Why and how Germany had it again its own way in Cyprus

Christine Lagarde, Managing Director of the IMF, Jeroen Dilsselboem, President of the Eurogroup, Olli Rehn, Vice President of the European Commission, Klaus Regling, Chief Executive Officer. On 25-3-2013 the Eurogroup reached an agreement with the Cypriot authorities on the key elements necessary for a future macroeconomic adjustment programme. (Eurozone Portal, photographic library).

Christine Lagarde, Managing Director of the IMF, Jeroen Dilsselboem, President of the Eurogroup, Olli Rehn, Vice President of the European Commission, Klaus Regling, Chief Executive Officer. On 25-3-2013 the Eurogroup reached an agreement with the Cypriot authorities on the key elements necessary for a future macroeconomic adjustment programme. (Eurozone Portal, photographic library).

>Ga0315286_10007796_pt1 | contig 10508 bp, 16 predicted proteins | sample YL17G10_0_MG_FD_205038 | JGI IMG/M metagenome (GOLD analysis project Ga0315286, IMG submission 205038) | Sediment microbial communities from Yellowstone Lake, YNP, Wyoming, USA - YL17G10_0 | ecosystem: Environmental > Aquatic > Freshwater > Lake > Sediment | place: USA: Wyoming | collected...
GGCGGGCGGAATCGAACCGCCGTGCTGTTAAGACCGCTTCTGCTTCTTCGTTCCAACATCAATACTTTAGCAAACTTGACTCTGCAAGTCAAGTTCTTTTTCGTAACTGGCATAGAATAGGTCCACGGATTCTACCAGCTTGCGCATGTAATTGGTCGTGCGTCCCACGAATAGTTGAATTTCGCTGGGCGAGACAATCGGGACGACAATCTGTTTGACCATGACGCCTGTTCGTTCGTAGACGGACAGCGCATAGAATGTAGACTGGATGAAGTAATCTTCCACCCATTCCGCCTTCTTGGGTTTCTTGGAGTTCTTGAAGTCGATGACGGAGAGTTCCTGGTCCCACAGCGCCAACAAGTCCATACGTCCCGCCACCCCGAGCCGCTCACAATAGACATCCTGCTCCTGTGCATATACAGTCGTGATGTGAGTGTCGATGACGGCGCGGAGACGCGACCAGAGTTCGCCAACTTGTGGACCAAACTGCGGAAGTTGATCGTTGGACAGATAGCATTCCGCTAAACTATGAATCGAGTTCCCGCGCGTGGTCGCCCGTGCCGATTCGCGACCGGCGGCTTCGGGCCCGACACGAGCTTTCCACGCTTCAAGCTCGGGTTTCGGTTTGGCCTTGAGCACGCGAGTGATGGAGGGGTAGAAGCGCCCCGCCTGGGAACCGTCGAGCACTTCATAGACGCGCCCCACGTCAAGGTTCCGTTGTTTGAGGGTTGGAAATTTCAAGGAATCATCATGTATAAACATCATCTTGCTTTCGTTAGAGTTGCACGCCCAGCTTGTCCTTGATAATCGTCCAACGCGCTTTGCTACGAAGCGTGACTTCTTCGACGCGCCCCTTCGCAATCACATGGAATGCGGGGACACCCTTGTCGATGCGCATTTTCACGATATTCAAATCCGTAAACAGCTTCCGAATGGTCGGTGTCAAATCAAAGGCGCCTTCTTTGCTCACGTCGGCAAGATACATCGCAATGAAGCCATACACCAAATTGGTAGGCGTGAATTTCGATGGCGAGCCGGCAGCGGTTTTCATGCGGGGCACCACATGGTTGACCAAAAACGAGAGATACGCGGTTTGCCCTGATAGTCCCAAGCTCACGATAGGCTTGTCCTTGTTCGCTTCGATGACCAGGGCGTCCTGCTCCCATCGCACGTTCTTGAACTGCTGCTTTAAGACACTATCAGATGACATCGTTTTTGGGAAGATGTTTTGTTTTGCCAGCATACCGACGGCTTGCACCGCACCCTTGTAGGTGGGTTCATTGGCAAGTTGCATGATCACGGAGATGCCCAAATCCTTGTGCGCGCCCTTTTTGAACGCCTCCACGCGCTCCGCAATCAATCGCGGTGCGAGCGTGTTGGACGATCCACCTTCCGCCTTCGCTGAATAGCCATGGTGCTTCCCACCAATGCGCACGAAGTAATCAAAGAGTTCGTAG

The final agreement reached between the Eurogroup and the Cypriot authorities contains two pivotal elements. The first is a draconian downsizing of the tiny country’s overgrown banking system. The second and less important element is “an independent evaluation of the implementation of the anti-money laundering framework in Cypriot financial institutions, involving Moneyval alongside a private international audit firm, and is reassured that the launch of the audit is imminent”.